I often wonder why I do some much for this business when it doesn’t always make economic sense.
Not every business is a profit hungry capitalist empire. Many small business owners are in business because they are really committed to and passionate about what they do.
Pure capitalism demands that you make logical decisions about revenue and profit margins and only enter a line of business or stay in it when it makes enough money. But many small business owners got into business not because they wanted to make a lot of money (although making money is nice) but because they felt a need to provide a product or service that they felt people really need.
Often, when this is the case, small business owners do a lot more for their business, in terms of time and money, than the typical business might.
Take our business for example. We started making replacement parts for Revere Ware, well, because we wanted them, and were frustrated that we couldn’t get them. Without new parts, our perfectly good 60 year old cookware was useless. We blindly hoped that there were many others out there that felt the same way we did.
And there are. We’ve not sure how much we’ve contributed to the rise in popularity of vintage Revere Ware, as evidenced by the increasingly growing numbers of Revere Ware cookware for sale on eBay since we started selling our replacement parts, but we’d like to think we’ve helped people get more pleasure and years more use out of their Revere Ware.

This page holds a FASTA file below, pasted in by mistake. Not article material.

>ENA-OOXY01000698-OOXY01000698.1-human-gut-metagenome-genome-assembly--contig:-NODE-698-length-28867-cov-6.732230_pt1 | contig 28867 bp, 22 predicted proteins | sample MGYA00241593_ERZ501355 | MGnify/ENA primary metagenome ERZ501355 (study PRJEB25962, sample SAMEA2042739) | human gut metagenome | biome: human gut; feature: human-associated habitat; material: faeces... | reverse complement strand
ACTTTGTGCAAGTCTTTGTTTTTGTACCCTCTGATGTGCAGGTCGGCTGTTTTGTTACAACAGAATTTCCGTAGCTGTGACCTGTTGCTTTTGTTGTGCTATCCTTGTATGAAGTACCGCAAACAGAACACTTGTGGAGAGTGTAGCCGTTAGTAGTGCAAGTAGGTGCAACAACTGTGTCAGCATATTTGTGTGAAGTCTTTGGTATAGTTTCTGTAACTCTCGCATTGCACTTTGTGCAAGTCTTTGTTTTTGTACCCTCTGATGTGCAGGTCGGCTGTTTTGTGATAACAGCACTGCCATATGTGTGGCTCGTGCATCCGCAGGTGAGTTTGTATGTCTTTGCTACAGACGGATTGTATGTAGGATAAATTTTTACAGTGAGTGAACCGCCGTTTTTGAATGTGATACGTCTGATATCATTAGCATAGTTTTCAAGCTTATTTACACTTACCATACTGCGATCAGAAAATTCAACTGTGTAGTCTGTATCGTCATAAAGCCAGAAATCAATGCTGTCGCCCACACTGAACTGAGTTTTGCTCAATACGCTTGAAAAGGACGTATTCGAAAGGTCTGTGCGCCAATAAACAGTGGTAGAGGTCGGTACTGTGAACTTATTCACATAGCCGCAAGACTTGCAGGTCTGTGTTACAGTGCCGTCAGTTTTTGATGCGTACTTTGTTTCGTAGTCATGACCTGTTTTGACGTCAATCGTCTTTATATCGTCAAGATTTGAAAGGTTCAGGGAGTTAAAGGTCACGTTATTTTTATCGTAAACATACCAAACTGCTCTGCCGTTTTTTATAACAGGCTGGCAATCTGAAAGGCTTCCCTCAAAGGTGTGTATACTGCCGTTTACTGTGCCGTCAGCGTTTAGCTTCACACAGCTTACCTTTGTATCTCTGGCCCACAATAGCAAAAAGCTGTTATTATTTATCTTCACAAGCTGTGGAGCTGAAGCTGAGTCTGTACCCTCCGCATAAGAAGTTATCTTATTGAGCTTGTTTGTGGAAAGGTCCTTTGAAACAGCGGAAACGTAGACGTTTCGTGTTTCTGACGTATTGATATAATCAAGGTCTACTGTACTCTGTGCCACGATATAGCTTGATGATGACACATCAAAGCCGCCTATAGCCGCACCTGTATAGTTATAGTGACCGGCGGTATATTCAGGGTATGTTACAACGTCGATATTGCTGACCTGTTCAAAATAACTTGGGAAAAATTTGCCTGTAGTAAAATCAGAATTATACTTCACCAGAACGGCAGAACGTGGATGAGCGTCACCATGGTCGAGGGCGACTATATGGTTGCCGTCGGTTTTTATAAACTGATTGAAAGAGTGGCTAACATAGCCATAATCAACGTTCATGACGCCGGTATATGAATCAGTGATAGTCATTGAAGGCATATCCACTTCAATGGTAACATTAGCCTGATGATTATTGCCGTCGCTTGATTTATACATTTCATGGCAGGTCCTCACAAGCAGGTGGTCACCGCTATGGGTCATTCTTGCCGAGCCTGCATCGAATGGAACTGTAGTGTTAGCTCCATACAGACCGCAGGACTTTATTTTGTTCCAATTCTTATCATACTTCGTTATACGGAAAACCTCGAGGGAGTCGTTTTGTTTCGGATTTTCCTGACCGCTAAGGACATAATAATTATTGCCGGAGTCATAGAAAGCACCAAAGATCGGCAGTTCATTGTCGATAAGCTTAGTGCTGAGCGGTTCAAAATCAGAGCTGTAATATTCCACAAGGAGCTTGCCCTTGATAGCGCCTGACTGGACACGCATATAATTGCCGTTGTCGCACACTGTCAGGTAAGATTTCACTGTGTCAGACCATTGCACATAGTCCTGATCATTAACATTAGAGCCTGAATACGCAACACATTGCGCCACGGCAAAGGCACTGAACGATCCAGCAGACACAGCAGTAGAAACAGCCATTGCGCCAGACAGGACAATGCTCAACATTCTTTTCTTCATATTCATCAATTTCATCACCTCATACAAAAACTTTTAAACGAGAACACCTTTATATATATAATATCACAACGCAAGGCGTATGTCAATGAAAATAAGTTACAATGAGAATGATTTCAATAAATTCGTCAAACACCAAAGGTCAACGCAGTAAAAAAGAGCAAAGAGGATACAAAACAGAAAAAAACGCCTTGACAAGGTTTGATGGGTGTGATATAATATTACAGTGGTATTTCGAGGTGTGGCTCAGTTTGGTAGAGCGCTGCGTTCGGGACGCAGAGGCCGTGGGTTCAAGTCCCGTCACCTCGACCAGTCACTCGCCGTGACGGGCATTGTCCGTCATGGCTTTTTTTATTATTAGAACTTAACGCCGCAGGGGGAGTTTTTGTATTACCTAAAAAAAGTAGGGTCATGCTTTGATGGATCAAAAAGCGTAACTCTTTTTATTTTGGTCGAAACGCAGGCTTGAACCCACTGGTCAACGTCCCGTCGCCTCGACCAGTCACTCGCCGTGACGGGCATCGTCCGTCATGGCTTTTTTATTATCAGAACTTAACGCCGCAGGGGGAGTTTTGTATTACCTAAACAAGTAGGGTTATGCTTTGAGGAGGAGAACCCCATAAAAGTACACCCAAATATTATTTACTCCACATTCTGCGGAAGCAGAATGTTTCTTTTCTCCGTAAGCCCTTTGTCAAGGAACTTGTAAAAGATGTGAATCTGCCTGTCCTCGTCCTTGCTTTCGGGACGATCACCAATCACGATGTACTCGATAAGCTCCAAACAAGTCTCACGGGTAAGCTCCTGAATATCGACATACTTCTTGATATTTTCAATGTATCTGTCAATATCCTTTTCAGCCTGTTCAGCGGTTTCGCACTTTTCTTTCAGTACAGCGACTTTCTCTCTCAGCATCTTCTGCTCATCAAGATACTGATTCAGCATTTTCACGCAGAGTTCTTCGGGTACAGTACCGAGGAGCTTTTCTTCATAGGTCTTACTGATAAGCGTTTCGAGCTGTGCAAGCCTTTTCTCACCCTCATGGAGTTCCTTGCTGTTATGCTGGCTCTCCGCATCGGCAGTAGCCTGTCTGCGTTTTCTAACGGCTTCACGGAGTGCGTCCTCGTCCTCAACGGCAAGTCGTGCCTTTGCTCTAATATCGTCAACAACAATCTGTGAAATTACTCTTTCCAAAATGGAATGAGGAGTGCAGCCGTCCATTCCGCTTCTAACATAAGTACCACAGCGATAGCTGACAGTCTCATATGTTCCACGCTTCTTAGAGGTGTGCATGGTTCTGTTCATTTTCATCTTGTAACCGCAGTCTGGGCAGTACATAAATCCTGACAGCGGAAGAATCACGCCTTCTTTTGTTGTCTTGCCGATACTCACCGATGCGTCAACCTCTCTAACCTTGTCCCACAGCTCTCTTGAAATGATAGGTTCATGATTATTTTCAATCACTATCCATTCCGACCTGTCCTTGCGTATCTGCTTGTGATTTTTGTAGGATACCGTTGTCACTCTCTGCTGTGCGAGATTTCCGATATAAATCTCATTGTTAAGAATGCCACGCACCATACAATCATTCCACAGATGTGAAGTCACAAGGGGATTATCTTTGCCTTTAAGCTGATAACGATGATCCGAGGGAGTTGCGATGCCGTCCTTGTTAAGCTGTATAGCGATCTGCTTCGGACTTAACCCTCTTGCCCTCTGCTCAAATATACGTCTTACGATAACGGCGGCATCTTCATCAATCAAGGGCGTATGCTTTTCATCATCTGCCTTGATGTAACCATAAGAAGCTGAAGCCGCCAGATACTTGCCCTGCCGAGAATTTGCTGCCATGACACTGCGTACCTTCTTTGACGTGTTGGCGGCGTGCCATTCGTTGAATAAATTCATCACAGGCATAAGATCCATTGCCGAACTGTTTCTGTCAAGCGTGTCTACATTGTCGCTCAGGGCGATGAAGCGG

But small business isn’t always about good sense or dollars and cents; sometimes it is about becoming a positive force in that which you feel passionate about. Small business owners who are passionate about their business will often go much farther than other business owners to provide a good product and service for others interested in what their business is about.
To that end, we’ve spent a lot of time doing things like, organizing all the Revere Ware for sale on eBay so you can easily find what you need, painstakingly searching for and scanning vintage instructions and other materials so we can to help you better understand your cookware, providing DIY how-to guides to help you fix your broken cookware, collecting historical materials, recipes, and such, continuing to add more parts to our catalog because people are asking for them, and spending hours answering questions that often have nothing to do with making a sale.
Economically, this business might not make sense. With day jobs, small children, and a house under construction, making the time to answer questions or deal with negative feedback on Amazon.com is not always easy. Our time might be better spent elsewhere.